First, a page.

Funkee
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Old 08-09-2017, 01:13 PM   #8
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Rear hitch for bikes might be the cause of the problem
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Old 08-09-2017, 02:01 PM   #9
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Rear hitch for bikes might be the cause of the problem
Rear hitch has never been used. I had it installed but never got around to using it at all.
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Old 08-09-2017, 02:05 PM   #10
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Quote:
Originally Posted by funkill View Post
Just curious - who did you find locally with experience in this repair?

I just got my 1973 back from Sierra Restorations in Grass Valley for this very same repair (and more). They did superior work - and while it was expensive, I still think it was fair. I'd like to find someone local that I can use for some of the on-going, but less extensive work. I am not excited about the idea of towing over the Sierra's yet (had it towed by Sierra Resto previously).

Thanks and sorry you're having to consider selling. I've heard lots of folks just continuing to use their trailers, with the floor rot/rear end separation, for years without any "significant" changes. Mine was likely rotted for 10+ yrs.

Funkee
Paramount RV in Reno. Can you tell me how much Sierra Restorations set you back?
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Old 08-09-2017, 03:15 PM   #11
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This is no doubt a major job and would take someone with prior experience doing this job to get it done in a reasonable time without having to learn as they go.
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Old 08-09-2017, 03:16 PM   #12
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If you sell the trailer now you loose the use of it and the upgrades. My suggestion is first find the water leak and repair it. Then I would consider doing or having done a partial floor replacement from the top. I would "elephant ear" the new pieces into the C channel. Or have someone do it. The replacement floor can be in pieces. You do not need to have the joints on a frame. All you really need is something you can walk on where you can walk one that covers the frame. The belly pan does not need to come off for this type of repair and the interior walls stay on. You would be depending on the original bolts not to br totally rusted through. I would take pictures along the way to be able to show a buyer later what was done. Doing this should buy you another 5 years and then it can be dealt with more properly when some one wants to. The tanks are below the floor so will not be disturbed.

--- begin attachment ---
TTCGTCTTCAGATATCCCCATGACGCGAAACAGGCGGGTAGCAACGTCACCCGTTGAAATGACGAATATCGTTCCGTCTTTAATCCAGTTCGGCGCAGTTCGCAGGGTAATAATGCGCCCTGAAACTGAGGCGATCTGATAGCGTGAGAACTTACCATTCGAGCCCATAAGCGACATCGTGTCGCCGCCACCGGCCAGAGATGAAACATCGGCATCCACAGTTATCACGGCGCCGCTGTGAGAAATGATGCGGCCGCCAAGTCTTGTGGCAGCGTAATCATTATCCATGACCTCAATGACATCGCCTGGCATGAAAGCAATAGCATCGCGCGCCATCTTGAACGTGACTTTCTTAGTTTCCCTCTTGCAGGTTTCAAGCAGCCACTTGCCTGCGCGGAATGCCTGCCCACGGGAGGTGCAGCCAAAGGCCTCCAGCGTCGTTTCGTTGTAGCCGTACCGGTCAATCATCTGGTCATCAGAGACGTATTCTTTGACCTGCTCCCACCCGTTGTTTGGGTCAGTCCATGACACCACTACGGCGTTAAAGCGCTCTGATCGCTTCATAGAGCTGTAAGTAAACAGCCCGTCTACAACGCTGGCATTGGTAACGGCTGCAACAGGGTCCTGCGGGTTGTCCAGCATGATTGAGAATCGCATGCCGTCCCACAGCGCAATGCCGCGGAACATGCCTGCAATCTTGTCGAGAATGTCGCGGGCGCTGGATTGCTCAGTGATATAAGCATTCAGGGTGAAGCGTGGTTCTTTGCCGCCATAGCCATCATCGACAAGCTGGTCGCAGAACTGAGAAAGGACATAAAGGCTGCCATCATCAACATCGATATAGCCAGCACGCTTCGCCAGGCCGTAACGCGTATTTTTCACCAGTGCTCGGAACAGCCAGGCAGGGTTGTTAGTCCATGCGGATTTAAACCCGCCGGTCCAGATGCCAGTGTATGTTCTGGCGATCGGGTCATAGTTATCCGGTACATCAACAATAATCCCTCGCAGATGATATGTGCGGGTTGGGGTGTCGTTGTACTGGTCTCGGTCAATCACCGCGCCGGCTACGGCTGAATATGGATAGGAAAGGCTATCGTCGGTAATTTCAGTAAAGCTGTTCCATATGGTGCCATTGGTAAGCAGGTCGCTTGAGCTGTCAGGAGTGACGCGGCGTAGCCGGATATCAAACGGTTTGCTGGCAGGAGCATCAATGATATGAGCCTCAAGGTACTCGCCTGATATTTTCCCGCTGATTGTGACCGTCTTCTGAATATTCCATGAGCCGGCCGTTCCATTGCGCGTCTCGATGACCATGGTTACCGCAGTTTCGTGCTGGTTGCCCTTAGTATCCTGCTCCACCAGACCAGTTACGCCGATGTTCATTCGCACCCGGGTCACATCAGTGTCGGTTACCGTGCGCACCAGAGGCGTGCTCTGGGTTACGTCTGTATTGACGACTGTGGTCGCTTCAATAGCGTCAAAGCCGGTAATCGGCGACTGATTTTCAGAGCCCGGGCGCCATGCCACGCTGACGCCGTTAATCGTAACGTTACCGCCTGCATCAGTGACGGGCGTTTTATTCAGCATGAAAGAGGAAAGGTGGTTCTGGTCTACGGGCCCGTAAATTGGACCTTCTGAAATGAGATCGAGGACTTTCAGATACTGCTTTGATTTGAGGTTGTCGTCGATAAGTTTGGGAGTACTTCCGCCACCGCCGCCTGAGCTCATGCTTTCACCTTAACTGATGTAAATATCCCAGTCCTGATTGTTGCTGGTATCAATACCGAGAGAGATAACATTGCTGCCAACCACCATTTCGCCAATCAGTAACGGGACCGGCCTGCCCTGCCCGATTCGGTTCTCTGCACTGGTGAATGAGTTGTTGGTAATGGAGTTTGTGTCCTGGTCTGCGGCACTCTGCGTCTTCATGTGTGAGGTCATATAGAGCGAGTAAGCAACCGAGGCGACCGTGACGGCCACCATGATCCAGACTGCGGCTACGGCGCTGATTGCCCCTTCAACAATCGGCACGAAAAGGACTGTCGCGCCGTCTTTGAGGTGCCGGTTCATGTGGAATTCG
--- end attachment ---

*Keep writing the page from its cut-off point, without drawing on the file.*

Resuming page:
First fix thr leak and take up the floor covering over the affected area and dry it out. Then determine the extent of the damage.

I would not know how to price it with the damage. I have 2 that I have replaced parts of the OSB floor in and the work fine. But fixing the leak and running a heater on it and scooping out the mess that he OSB turns to is critical.
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Old 08-09-2017, 03:22 PM   #13
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Quote:
Originally Posted by Vich View Post
Paramount RV in Reno. Can you tell me how much Sierra Restorations set you back?
The price was comparable to what you've been quoted. Mine was more like 30" of rot - and required frame repairs too. I chose to have a multitude of other unrelated items addressed: addition of grey tank, PEX throughout, new pump and water heater, sealing entire trailer, door adjustment, and more.....

Thanks for the recommendation for Paramount. I've heard good things but did not know they had in-depth experience with Airstreams.

Funkee
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Old 08-09-2017, 05:45 PM   #14
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I have that same model. Reseal across the back and continue using. There is little weight on the back floor, it'll stay together another 5 years easy. For an easy fix open the back of the belly pan, you can get at the last few feet of floor, cut out the rotted wood and piece in a new piece then overlap a second piece for support. Just an afternoons job and done. Remember it's just a trailer.
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Old 08-09-2017, 06:27 PM   #15